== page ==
Posts Tagged ‘mutliple access devices’

Future of mobile: Part 3

May 13, 2012

Today I have 3 GPS devices, 4 Cameras, 3 Video cameras, 3 movie players, 5 music players and the list goes on. All of these are in a variety of devices that I use in different places for different purposes.

Drilling down into the detail what I actually have is a phone, a desktop home PC, a laptop, an iPod, a car stereo, in-car GPS, a TV+HD/DVD Player, a digital SLR, that’s just me and not including what the family has.

This presents a number of challenges, risks as well as a lot of cost…

Most of us want as little duplication of cost as possible. Already even though cars come with stereos many people are now plugging in their MP3 players, utilising the speakers in the car only. Many people will also use their phone’s GPS rather than the car’s. Newer TV’s have wireless access to browsing and social apps. I’m tempted by the hype of tablet computing, but have to ask myself, why? I have all the compute options I need?

More devices mean more synchronisation issues for personal settings and personal data. While cloud based services will resolve many of these issues, it is still early days to move everything into the cloud as users of MegaUpLoad found.

In 1999 I went to a tech show in Vegas, where I saw a potential solution to the problem from Sony. They were demonstrating the concept of “apps on sticks”. Basically these were memory sticks (max 32mb at the time) with other devices, like GPS, radio and even camera on the stick. The idea was simple you’d simply plug your GPS stick into your phone, laptop, car or any other device, rather than have that function in multiple devices. This approach would have required a lot of standardisation and clearly is a concept that never came to fruition.

More recently Asus have launched their PadFone, this is a smartphone that comes with a tablet screen. When you need to work with a bit more screen estate, you simply slot your phone into the back of the screen and hey presto you have a tablet that can use the 3G or wireless connection on your phone. Apart from being able to charge your phone, the tablet screen also integrates with the phone itself so voice and video calls can be made/received using the tablet screen.

This concept really works for me, and I could see myself buying into the family of products: TV, Car Stereo, projector. This with the ability to have my data in the cloud so losing the phone is not the end of the world, makes for a great solution. Whether the phone slots in, or connects wirelessly the ability to drive a different screen from my phone, either works for me as a concept. Maybe the idea could be taken even further so that the circuitry for the device could be slotted into the phone itself?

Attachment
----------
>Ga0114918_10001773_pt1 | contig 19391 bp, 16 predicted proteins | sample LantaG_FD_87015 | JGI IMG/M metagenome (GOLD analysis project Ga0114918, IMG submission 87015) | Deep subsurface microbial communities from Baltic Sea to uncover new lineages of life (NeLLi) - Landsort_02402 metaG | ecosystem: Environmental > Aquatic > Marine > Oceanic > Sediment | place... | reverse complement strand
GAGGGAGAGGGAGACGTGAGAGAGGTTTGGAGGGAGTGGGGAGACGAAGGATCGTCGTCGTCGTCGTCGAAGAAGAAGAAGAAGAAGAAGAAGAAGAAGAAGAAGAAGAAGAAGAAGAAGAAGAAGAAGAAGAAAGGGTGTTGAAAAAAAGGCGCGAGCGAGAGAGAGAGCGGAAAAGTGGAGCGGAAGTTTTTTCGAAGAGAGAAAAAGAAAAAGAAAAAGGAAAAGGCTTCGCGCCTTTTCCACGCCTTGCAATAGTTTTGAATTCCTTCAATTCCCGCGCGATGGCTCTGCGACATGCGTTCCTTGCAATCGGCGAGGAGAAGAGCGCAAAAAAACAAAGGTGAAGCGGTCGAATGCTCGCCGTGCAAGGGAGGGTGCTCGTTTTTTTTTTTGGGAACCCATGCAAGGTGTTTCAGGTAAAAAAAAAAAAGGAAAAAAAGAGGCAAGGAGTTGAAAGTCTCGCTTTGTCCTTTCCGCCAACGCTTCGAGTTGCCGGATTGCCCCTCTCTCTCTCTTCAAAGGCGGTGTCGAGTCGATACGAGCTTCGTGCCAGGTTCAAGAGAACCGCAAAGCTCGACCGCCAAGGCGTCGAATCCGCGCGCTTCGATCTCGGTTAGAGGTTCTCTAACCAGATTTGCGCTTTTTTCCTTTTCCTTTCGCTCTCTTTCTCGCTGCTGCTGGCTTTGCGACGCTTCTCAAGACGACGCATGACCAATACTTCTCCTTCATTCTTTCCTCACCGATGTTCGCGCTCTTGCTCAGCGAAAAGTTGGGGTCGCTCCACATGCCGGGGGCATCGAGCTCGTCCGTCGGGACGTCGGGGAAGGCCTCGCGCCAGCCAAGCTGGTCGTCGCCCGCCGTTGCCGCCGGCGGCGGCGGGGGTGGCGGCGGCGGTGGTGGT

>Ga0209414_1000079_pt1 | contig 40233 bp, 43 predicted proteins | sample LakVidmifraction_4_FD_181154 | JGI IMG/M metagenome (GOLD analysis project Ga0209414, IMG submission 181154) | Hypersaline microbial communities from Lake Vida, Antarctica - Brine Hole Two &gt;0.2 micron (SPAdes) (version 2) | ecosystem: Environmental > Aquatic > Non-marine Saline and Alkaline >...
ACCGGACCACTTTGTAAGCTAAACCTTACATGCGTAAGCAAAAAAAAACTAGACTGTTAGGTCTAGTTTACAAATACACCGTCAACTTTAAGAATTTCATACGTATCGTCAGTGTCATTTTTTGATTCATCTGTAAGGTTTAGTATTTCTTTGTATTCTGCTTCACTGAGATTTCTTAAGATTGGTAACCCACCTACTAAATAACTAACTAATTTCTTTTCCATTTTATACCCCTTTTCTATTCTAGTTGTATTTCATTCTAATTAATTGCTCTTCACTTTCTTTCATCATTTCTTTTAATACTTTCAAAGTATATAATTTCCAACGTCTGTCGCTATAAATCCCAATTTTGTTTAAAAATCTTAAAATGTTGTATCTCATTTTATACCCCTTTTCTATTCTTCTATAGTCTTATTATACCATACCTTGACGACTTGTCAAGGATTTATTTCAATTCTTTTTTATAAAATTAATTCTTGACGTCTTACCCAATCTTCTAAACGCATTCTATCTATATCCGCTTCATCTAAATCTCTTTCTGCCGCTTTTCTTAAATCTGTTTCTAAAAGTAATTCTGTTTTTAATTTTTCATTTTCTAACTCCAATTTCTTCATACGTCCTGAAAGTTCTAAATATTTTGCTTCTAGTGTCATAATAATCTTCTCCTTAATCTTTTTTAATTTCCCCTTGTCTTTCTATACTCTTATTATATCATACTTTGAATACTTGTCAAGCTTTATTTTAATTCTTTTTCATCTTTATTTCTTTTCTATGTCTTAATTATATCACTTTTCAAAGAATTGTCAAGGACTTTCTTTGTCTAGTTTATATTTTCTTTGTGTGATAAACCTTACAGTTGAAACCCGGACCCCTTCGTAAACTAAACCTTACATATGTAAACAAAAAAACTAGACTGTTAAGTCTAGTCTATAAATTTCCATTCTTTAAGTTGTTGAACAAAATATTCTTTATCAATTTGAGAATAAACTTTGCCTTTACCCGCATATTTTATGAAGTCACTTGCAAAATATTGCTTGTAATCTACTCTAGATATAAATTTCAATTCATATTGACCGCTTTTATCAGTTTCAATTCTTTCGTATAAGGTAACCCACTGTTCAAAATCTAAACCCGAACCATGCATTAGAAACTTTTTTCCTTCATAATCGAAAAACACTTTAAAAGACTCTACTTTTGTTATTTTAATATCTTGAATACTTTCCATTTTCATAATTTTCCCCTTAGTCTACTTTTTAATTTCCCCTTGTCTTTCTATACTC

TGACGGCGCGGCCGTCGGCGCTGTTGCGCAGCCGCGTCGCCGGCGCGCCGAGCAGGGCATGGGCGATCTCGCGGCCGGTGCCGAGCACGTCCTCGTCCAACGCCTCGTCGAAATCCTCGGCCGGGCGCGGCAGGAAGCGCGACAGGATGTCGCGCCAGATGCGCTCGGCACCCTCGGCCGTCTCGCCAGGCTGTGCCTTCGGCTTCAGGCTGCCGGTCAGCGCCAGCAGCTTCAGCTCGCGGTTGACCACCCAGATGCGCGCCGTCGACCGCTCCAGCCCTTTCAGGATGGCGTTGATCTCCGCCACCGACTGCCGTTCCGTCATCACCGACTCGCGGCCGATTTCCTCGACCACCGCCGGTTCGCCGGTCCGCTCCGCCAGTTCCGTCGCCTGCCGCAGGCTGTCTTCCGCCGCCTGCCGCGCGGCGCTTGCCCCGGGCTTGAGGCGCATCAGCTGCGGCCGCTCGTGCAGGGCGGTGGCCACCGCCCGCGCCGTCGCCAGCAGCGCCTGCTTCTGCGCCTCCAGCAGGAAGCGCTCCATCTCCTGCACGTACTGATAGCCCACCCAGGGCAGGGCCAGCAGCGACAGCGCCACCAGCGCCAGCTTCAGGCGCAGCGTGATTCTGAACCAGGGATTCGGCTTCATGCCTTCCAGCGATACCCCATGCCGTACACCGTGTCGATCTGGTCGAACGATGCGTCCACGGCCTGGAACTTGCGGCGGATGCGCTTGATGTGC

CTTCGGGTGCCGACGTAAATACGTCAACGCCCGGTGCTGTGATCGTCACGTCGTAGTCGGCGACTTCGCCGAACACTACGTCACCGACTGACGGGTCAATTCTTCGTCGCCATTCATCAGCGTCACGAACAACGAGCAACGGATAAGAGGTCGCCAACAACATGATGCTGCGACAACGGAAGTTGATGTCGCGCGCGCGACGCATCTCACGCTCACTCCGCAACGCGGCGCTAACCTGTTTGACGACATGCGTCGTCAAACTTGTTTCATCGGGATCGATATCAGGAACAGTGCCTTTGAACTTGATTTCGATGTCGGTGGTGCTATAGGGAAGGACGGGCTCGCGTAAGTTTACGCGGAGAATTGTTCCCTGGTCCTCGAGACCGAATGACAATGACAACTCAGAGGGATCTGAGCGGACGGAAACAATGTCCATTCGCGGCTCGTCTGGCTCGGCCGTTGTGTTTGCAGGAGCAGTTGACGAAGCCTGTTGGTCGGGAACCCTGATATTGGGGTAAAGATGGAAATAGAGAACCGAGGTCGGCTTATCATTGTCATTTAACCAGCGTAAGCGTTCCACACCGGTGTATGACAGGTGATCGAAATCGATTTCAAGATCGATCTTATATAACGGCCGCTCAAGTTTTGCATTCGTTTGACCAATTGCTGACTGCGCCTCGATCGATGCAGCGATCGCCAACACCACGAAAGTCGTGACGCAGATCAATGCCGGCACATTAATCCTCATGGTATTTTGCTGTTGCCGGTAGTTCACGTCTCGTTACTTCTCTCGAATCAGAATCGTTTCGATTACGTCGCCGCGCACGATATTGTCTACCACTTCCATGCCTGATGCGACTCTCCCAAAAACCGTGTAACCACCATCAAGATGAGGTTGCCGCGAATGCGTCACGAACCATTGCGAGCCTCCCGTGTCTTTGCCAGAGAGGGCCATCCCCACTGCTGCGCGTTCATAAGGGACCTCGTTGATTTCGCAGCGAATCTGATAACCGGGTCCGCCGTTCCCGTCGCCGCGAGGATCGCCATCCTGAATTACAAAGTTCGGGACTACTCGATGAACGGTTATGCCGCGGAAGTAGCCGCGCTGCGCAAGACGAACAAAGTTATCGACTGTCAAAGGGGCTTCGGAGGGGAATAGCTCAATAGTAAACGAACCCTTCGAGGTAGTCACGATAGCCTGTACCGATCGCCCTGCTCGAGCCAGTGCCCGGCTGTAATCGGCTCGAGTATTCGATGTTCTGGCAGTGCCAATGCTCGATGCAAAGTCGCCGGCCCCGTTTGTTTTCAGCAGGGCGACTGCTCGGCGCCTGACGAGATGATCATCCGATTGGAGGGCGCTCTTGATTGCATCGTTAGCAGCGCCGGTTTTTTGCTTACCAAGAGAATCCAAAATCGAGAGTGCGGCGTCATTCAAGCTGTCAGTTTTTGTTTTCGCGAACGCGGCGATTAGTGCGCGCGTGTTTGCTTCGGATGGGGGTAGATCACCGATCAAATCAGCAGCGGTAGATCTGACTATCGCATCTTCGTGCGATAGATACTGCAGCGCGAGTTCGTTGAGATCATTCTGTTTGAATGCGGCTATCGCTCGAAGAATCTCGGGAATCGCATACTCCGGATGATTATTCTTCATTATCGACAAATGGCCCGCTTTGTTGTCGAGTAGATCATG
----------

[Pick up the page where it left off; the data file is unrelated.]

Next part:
As I’ve discussed in my previous blogs there are many new avenues for phones, in shape, size and function. It would be difficult to predict the future with so many possibilities, but one thing for sure is that for gadget geeks like me, the phone is going to be the constant source of innovation we thrive on

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Is the growth of Mobile Apps overhyped?

March 22, 2012

There are numerous statistics on the growth of mobile apps in the various stores, and also about the number of downloads. Apple claims over 500,000 apps in its store and Google claims over 450,000 (this time last year it had only 150,000). The number of apps, downloads and rate of growth is phenomenal.

Is this just a temporary fever or will this growth continue, and if so what will drive it?

I believe this growth has only just started and that there are two key trends that will drive this growth further.

Firstly, development for smartphones will get simpler. VisionMobile’s latest survey profiles over a hundred development tools for creating mobile apps. My guess is that is a very conservative estimate of the actual number of tools out there.

A common goal for many of these providers is to make programming simpler so that more people can code. For some, this goes further, to the extent that tools are being created for children to develop apps at school. So more developers will mean more apps!

Secondly and this for me is the more exciting aspect, is that phones will do more, which means that apps will get more innovative.

Today there are a wide variety of apps already, some of which use features of the phone itself like the camera, GPS or microphone. Coming down the line are many more features that will get embedded into phones, for example the ability to detect a user emotions and the ability to monitor a users health. Such features will drive yet more applications and innovations from personal healthcare to fraud detection.

Apart from new features, phones will start interact with other devices such as your TV. At a simple level, your smartphone can be already be used as a remote control for your TV or to join in with live TV quiz shows. Already phones are interacting with cars, and this integration will inevitably go further, so that your engine management system feeds your phone with data that an app can use.

Recent surveys from recruitment agencies highlight the growing demand for mobile developers, and more interestingly the re-skilling of developers to position themselves for this growth.

Exciting times are ahead for developers and entrepreneurs who will show that Angry Birds isn’t the only way to make big money in mobile.

Future of the mobile phone (part 1)

March 1, 2012

For a few months now I’ve been having conversations with colleagues, friends and family about the future of phones, sad I know but at heart I am still a geek ;o).